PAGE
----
The argument whether social games can be considered equal to orthodox video games may continue for years, but at least one thing is now certain: These social games make a lot of money now. As the maker of click fests such as “FarmVille,” “Cafe World,” and “Mafia Wars,” Zynga is now reportedly worth $5.51 billion compared to the $5.22 billion that the second largest selling video game publisher Electronic Arts is worth.
This news does reflect the state of gaming in relation to the economy. Video games are expensive with prices at $20, $30, and sometimes up to $65. Not only do the games have a high price tag, video games also require the purchase of a video game platform whether it is a PS3, Xbox 360, Nintendo Wii, portable gaming system, or a high speed gaming computer just to play the darn thing. Because people nowadays have to juggle between video games and other luxuries like indoor heating and food, there is now declining sales of video game hardware and software. Electronic Arts has felt the blow as they cut jobs, which then cut the price of its stock shares.
Putting aside Zynga’s allegedly sleazy marketing strategies and plagiarism, social gaming in general has become the cheap alternative to mainstream gaming. All it needs is Internet access and a social networking site like Facebook. At this rate literally everybody and his or her dog will have a Facebook page and Internet is something easily obtained via work, a home computer, leeching off the neighbor’s wi-fi, a library or a coffee shop. Social games do not need high-powered video game consoles or computers to play and most people have computers anyway.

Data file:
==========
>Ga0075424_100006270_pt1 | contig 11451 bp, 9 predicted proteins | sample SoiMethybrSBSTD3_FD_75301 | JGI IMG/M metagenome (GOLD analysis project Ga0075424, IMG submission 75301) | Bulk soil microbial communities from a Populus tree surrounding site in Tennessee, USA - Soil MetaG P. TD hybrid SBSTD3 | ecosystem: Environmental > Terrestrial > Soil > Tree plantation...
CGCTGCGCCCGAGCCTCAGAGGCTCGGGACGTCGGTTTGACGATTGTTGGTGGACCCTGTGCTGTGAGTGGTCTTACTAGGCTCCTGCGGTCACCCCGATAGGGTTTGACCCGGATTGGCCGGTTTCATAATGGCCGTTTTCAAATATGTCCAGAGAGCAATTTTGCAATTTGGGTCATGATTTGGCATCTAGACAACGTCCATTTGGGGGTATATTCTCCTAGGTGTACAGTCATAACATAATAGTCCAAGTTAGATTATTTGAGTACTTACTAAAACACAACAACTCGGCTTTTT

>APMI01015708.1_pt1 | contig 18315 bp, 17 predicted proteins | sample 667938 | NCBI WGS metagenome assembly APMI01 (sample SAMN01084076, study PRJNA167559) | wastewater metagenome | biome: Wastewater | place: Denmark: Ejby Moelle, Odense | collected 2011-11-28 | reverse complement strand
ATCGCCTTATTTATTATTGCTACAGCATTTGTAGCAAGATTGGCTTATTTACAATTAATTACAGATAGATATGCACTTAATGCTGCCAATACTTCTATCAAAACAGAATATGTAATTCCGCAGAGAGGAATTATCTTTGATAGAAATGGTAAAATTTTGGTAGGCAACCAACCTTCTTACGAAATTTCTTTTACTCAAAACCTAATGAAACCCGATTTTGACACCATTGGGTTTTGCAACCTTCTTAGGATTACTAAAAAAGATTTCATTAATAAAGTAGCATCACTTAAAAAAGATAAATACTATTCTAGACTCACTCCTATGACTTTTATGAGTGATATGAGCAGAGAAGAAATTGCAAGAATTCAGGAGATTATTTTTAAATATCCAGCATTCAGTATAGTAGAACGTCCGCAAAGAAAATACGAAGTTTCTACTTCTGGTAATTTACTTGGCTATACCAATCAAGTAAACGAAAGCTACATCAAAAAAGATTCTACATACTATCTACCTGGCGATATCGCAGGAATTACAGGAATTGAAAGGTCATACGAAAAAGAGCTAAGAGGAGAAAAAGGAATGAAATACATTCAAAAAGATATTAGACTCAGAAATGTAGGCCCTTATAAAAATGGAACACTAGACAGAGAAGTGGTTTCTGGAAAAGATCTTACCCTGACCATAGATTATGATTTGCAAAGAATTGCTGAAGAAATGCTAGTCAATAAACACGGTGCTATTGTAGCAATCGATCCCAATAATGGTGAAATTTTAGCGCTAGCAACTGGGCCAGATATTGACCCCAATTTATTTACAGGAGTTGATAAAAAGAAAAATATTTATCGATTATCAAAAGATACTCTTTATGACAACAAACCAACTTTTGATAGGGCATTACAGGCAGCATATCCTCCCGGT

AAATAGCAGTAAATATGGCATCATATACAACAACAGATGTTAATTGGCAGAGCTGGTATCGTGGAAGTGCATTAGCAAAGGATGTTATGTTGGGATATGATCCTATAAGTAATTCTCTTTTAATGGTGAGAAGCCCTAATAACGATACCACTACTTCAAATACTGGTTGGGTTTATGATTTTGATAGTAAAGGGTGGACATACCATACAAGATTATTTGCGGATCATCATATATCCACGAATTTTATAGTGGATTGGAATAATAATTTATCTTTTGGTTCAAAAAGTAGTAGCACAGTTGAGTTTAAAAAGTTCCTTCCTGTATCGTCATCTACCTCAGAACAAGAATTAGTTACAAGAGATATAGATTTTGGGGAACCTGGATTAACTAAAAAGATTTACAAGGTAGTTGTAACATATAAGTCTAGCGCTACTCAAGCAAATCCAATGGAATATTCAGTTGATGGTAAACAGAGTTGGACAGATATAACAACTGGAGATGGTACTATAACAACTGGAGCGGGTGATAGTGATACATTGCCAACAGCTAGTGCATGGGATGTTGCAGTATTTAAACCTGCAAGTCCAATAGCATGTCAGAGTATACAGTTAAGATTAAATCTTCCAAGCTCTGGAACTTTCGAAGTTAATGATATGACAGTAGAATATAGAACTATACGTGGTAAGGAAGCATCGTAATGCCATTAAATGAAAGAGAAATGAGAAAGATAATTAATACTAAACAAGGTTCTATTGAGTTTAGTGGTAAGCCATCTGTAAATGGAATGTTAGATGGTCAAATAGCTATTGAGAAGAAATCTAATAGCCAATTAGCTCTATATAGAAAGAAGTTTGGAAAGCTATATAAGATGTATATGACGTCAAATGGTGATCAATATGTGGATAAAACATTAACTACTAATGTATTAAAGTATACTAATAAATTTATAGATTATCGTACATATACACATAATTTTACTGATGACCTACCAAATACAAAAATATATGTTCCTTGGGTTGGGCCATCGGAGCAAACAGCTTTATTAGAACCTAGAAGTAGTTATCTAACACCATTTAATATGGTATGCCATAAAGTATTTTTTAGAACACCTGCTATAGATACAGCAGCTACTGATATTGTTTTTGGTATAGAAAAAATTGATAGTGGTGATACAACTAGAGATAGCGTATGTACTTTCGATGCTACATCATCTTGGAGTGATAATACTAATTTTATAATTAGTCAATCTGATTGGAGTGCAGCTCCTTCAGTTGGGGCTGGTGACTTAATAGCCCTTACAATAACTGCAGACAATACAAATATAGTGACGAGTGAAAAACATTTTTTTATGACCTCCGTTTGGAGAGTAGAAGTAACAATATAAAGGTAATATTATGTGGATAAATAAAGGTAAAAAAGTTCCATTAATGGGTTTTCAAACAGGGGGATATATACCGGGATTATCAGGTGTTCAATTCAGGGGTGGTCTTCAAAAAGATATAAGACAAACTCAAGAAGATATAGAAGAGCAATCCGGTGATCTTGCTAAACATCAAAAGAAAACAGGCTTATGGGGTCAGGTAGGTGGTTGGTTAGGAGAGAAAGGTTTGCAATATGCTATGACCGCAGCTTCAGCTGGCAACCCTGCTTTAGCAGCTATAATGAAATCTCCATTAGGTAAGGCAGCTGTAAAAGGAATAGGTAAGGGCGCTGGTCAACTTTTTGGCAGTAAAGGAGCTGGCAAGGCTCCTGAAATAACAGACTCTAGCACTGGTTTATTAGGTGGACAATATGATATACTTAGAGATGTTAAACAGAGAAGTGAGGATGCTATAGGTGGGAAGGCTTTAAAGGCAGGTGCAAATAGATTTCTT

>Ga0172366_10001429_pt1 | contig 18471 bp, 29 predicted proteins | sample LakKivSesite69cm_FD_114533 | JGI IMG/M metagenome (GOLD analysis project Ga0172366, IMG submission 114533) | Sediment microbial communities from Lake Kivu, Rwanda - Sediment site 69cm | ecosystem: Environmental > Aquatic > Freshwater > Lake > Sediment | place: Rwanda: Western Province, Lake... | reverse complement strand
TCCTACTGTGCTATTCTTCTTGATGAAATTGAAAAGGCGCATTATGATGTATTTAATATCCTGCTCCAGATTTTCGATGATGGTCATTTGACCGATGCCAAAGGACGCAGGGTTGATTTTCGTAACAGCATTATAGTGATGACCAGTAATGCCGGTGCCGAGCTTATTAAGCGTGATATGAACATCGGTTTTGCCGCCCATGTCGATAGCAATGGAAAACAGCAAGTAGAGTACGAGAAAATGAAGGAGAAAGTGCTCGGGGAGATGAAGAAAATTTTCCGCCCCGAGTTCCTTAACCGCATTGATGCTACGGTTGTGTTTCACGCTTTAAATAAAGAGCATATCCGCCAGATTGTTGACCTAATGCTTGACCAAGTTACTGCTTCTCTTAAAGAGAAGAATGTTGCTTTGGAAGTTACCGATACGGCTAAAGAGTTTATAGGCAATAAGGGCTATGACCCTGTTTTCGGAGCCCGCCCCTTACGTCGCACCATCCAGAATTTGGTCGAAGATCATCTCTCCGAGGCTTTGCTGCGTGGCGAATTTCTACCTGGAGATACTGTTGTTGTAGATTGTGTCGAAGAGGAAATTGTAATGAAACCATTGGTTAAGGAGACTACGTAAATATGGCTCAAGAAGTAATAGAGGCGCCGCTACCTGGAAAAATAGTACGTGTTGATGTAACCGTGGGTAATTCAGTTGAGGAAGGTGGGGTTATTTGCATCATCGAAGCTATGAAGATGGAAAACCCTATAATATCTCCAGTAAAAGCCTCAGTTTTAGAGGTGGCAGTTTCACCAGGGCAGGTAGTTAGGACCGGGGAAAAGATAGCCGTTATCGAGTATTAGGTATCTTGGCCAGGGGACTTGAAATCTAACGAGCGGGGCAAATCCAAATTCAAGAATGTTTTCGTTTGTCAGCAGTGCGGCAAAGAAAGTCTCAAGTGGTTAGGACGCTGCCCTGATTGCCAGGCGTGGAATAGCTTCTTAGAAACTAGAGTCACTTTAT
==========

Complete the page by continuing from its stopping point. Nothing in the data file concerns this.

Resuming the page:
The social games themselves are free to play. This combined with the readily available computers allow a plethora of people to get into the game without ponying up a lot of money. For the price of a maybe a cup of coffee or two, players purchase in-game currency to buy virtual items or refill their energy bars to enhance their playing experience. The smaller price points allow the player to get more play for the buck. Also, the addiction factor in playing social games combined with the nickel and dime pricing can cause a player to not realize how many 10s of dollars he or she is throwing into the game over the months.
Given the ease of entry, ease of playing, and ease of paying, social games attract a greater audience who can play as little or as much as they want. Perhaps the mainstream gaming will have to adapt its business model to catch their profits up to social gaming networks like Zynga. Perhaps they may soon sell their games piecemeal by the level and charge for each additional patch. That would be a scary development.